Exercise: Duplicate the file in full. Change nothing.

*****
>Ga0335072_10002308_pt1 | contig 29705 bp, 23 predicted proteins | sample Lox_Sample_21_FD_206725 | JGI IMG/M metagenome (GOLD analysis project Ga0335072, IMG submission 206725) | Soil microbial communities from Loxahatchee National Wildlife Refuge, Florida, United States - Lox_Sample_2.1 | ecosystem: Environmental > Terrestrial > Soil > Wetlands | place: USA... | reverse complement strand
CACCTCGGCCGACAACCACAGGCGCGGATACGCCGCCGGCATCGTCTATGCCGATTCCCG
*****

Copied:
>Ga0335072_10002308_pt1 | contig 29705 bp, 23 predicted proteins | sample Lox_Sample_21_FD_206725 | JGI IMG/M metagenome (GOLD analysis project Ga0335072, IMG submission 206725) | Soil microbial communities from Loxahatchee National Wildlife Refuge, Florida, United States - Lox_Sample_2.1 | ecosystem: Environmental > Terrestrial > Soil > Wetlands | place: USA... | reverse complement strand
CACCTCGGCCGACAACCACAGGCGCGGATACGCCGCCGGCATCGTCTATGCCGATTCCCG